3. Eat the real deal: More and more evidence now reveals that sugar is actually less harmful than sugar alternatives.
Perfect Mashed Potatoes
This recipe is adapted from the Cook's Illustrated mashed potatoes in The New Best Recipe. The recipe calls for peeling the potatoes by hand, but a ricer works wonderfully, producing the most light, airy potatoes imaginable.
2 pounds Yukon Gold potatoes
4 tablespoons grassfed butter, like Kerrygold Butter
1/2 cup coconut milk (full-fat is best)
1 1/2 teaspoons salt
Fresh ground black pepper
Place the potatoes whole in a large saucepan with water to cover. Bring to a boil, reduce heat to medium and simmer until the potatoes are tender, 35-45 minutes. Drain. Reserve pot for mashing. Meanwhile, warm the coconut milk in a medium saucepan over low heat. Season the coconut milk with sea salt, and black pepper to taste.
While still warm, cut each potato in half, then peel the skin with fingers or a small paring knife. (Alternately, and much better, place the potatoes, skin-on, into a ricer or food mill.) Drop the peeled potatoes back into the pot you used for boiling. Gently mash the potatoes with a potato masher. Add butter and mix. Add the warmed coconut milk, and gently season with additional salt and pepper, adjusting seasonings to taste. Serve.
Roasted Acorn Squash with Squash Risotto
I always get depressed in December because squash season is almost over. So I grasp at the last of season and try to make something immaculate. I originally developed this recipe for Whole Foods Market. It's published here.
4 acorn squash
3 1/2 tablespoons extra virgin olive oil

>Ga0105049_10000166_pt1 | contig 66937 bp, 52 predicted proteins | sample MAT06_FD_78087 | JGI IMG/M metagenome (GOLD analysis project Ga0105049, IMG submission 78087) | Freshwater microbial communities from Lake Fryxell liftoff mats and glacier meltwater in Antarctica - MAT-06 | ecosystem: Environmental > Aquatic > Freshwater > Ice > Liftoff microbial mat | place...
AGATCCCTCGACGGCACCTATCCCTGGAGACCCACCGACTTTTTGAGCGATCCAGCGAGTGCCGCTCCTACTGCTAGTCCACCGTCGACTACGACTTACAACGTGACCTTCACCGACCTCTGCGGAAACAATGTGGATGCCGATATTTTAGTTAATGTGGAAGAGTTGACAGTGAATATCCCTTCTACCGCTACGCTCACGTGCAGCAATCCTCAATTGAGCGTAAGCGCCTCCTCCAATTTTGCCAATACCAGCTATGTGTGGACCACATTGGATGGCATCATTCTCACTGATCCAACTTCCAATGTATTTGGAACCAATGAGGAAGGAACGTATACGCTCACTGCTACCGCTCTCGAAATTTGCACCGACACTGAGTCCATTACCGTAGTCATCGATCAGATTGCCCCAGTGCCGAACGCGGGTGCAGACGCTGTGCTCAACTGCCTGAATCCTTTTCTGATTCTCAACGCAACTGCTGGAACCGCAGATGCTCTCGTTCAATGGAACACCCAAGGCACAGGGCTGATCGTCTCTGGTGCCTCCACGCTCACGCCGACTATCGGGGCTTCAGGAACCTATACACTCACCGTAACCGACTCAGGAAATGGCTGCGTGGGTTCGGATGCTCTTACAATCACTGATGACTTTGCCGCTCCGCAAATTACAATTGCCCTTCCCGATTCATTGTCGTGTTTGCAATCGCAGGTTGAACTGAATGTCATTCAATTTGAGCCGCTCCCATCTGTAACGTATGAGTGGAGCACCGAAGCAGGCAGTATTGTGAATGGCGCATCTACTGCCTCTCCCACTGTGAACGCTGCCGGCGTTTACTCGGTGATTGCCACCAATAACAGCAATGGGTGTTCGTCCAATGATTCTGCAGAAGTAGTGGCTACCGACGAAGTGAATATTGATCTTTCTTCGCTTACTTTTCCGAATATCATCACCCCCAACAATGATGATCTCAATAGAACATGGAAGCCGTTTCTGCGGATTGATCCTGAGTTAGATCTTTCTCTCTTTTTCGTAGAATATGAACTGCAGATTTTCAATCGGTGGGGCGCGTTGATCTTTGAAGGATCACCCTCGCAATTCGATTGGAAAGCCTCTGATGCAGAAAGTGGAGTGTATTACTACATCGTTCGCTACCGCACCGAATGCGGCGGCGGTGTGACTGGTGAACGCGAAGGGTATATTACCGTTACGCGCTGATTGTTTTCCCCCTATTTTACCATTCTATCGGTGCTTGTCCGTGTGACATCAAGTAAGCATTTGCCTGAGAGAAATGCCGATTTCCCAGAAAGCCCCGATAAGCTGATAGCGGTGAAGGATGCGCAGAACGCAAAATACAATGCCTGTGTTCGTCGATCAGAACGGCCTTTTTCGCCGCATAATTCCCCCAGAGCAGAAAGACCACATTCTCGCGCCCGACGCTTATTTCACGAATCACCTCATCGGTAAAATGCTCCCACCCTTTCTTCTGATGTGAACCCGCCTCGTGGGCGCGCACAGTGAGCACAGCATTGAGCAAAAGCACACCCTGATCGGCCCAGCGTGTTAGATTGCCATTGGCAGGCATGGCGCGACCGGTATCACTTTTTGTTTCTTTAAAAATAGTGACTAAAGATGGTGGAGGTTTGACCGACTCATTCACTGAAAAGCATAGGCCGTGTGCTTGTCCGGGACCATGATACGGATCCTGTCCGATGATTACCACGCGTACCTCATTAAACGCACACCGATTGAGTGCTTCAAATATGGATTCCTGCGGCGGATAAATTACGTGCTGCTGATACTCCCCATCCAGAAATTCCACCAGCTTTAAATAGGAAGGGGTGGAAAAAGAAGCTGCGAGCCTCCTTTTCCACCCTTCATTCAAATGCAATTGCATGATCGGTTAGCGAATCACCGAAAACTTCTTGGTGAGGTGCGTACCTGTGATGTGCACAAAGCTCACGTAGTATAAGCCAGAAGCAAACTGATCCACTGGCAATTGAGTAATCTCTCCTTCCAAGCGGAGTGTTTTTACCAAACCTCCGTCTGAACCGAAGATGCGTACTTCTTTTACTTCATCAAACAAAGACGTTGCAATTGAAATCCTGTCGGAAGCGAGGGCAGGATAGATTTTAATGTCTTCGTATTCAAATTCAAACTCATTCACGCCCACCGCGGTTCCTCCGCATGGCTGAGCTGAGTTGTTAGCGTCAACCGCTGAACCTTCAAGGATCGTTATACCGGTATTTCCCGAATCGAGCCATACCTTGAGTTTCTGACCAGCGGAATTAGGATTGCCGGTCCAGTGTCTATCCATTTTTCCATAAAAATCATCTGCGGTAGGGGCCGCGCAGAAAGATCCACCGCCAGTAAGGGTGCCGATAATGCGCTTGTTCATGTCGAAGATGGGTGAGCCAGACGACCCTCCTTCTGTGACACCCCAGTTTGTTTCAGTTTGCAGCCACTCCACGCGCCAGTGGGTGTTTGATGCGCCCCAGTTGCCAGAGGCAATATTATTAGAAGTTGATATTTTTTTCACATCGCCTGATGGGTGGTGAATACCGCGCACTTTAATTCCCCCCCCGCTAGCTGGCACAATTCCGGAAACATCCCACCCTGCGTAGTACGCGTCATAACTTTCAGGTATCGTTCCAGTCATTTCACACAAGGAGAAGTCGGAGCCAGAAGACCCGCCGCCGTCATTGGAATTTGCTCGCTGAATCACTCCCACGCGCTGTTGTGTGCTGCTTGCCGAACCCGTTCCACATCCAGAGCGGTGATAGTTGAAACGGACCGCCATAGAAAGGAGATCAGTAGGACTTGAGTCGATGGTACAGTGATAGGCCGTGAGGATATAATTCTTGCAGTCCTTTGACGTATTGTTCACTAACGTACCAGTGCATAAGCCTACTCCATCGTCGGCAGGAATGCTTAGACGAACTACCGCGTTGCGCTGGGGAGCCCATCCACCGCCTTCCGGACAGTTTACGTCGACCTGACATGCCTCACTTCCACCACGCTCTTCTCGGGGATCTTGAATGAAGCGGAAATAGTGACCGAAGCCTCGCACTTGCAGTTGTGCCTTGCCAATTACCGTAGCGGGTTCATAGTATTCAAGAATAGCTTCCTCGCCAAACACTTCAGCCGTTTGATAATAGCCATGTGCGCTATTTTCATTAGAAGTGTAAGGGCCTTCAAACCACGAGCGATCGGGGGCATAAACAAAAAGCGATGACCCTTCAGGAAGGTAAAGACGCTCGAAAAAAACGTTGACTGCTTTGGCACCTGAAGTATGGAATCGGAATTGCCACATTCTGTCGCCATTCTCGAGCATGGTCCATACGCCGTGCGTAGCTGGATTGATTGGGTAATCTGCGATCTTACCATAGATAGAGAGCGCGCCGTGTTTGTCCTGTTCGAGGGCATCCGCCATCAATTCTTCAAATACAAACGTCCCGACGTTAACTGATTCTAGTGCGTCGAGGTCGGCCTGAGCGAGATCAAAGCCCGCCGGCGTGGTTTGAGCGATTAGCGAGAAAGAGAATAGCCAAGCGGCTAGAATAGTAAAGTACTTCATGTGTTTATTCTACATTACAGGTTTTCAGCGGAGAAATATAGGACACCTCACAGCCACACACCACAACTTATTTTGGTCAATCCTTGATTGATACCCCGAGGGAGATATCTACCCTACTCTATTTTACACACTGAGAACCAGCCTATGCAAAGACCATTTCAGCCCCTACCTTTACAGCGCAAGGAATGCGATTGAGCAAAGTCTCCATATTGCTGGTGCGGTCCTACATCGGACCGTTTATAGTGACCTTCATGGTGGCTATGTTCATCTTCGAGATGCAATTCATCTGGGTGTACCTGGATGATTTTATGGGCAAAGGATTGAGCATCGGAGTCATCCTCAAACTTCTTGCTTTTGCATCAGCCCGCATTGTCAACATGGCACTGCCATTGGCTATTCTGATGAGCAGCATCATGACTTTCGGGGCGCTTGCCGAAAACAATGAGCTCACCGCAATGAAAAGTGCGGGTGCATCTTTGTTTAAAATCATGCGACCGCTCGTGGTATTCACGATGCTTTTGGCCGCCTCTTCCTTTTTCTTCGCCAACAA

Salt to taste
6 cups water or gluten-free vegetable broth
1 cup finely chopped leeks
2 1/2 cups peeled and cubed butternut squash
2 cups uncooked Arborio rice
1/2 cup dry white wine
1 tablespoon plus 1/2 teaspoon finely chopped sage, divided
2/3 cup pine nuts
1/2 teaspoon finely chopped thyme
Preheat oven to 400°F. Cut each acorn squash lengthwise in half (from tip to stem) then scoop out and discard any seeds and stringy flesh. Brush insides of acorn squash with 1 1/2 tablespoons of the oil and season with salt. Place acorn squash, cut side down, in a baking pan and roast until tender but still firm, about 20 minutes.
Meanwhile, start the risotto by bringing the broth just to a simmer in a small pot over medium high heat. Heat remaining 2 tablespoons oil in a heavy 3-quart pot over medium heat. Add leeks and cook, stirring often, until soft, about 5 minutes. Add butternut squash and cook for 3 minutes. Add rice and cook, stirring, for 2 to 3 minutes, or until grains are fragrant. Add wine and stir constantly until almost completely absorbed, about 2 minutes. Add 1/2 cup of the hot broth to rice and cook, stirring occasionally, until liquid is almost completely absorbed. Continue adding broth, 1/2 cup at a time, making sure that most of the liquid is absorbed before adding more. Continue until rice is almost tender, but still firm to the bite, about 20 to 25 minutes total. Stir in 1 tablespoon of the sage and season with salt.
Meanwhile, put pine nuts into a food processor and pulse until coarsely ground. Stir in thyme, remaining 1/2 teaspoon sage and 1/4 teaspoon salt. Set aside.
When acorn squash is cooked, remove from oven. Reduce heat to 300°F. Carefully turn squash over and fill each cavity with about 1/2 cup of the risotto. Gently press about 2 tablespoons of the pine nut mixture on top of the risotto in each squash half. Return squash to oven and bake until topping begins to brown, about 20 minutes. Transfer to plates and serve.
|Roasted Acorn Squash with Squash Risotto [Source: Whole Foods Market]|